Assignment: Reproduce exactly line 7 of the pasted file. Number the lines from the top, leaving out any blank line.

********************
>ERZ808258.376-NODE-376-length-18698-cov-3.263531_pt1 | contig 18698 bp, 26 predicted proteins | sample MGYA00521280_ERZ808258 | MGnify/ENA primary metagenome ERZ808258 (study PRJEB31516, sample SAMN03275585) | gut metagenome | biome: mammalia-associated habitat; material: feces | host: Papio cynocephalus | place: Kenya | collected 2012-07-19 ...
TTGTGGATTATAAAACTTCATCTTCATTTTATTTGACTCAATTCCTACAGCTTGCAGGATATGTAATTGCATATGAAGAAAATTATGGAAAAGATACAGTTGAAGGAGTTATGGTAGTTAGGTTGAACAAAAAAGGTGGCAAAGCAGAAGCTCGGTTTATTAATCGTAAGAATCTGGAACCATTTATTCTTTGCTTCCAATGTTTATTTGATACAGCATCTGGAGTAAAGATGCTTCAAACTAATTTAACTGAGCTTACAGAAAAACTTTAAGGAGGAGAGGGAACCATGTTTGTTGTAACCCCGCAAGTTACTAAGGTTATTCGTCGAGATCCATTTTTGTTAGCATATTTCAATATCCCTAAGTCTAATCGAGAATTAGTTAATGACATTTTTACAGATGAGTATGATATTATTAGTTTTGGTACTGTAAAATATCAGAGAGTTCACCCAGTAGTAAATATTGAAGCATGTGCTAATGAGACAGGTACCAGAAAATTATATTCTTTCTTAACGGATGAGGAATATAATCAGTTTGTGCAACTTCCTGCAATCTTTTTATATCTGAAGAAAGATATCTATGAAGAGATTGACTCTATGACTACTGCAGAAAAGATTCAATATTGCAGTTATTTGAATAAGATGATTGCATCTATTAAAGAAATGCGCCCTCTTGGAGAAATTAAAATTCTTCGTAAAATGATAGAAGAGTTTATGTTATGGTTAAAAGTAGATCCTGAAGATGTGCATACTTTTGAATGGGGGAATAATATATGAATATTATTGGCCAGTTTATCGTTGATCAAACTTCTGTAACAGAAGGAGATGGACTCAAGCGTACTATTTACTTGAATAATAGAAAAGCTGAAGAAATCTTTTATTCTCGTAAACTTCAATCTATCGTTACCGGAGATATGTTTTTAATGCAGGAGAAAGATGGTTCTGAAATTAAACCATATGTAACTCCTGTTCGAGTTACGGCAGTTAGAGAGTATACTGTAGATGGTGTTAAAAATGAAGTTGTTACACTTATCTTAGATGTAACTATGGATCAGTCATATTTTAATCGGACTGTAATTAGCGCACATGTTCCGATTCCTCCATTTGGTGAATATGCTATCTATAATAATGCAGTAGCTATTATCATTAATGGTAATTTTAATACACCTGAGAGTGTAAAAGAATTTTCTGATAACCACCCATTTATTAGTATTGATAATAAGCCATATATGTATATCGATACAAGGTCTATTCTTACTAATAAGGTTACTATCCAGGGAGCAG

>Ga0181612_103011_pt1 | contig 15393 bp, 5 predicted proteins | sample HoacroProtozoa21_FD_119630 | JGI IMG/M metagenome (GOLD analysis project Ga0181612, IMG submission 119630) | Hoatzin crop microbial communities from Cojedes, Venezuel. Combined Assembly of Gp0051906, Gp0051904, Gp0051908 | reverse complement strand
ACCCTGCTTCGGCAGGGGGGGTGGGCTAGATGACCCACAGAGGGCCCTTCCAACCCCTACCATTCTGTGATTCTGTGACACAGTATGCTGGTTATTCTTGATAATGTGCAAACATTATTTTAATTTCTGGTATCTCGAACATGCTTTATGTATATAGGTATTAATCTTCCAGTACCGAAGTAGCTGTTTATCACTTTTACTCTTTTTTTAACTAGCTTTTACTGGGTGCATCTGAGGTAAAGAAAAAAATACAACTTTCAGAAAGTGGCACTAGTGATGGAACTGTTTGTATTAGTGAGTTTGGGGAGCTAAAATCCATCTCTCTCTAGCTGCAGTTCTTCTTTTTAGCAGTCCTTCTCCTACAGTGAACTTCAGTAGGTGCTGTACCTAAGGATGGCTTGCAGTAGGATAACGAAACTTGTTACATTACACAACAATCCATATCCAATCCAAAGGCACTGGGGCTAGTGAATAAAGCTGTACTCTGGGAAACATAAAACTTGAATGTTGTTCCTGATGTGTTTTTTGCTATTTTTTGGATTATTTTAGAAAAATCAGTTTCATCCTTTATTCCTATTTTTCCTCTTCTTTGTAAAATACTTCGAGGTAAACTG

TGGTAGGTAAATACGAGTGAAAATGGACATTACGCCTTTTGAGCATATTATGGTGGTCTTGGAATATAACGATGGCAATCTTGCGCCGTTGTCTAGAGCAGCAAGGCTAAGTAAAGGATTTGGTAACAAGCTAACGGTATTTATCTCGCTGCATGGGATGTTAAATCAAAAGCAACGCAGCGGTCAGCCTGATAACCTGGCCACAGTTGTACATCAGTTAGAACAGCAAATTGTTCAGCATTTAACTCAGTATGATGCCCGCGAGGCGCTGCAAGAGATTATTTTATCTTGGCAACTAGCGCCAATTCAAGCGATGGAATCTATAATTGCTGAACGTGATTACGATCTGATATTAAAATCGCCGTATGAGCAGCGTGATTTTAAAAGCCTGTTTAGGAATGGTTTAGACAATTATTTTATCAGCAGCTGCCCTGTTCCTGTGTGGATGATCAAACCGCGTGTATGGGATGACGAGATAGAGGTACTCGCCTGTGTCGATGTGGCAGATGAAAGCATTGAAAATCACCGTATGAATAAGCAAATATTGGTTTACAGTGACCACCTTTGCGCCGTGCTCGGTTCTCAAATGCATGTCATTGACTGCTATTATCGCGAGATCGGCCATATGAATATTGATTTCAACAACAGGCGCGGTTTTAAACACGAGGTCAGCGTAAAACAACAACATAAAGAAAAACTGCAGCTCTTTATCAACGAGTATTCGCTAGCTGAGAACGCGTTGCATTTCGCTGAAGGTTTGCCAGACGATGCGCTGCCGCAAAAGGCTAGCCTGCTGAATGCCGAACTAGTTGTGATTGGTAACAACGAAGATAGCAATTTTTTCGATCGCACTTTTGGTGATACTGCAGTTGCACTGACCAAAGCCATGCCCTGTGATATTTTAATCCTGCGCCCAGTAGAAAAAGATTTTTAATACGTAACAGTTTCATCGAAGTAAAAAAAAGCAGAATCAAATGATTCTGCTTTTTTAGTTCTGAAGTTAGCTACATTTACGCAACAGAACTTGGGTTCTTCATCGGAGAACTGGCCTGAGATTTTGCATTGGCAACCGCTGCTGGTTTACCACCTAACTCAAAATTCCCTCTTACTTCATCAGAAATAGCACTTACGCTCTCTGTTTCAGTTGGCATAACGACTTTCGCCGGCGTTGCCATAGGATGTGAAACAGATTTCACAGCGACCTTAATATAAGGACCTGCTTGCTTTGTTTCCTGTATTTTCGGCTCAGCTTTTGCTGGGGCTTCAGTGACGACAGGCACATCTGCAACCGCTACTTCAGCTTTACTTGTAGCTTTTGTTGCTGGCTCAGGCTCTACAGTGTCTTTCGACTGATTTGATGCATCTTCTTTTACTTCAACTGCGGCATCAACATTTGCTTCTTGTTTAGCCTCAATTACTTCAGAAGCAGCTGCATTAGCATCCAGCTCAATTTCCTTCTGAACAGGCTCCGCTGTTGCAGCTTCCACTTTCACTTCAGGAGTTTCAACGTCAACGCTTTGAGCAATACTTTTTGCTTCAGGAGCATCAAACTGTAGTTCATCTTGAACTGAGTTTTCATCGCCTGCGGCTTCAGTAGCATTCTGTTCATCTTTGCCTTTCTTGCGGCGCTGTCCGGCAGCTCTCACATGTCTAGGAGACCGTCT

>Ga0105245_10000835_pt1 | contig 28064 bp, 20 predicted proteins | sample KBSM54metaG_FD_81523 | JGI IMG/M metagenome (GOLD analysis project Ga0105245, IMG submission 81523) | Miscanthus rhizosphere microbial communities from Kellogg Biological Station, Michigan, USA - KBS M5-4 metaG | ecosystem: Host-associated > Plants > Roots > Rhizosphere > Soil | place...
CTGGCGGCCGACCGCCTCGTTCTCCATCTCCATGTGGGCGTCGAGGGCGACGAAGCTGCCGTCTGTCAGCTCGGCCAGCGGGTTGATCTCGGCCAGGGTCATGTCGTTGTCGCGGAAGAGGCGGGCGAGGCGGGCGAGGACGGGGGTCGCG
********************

CTGGCGGCCGACCGCCTCGTTCTCCATCTCCATGTGGGCGTCGAGGGCGACGAAGCTGCCGTCTGTCAGCTCGGCCAGCGGGTTGATCTCGGCCAGGGTCATGTCGTTGTCGCGGAAGAGGCGGGCGAGGCGGGCGAGGACGGGGGTCGCG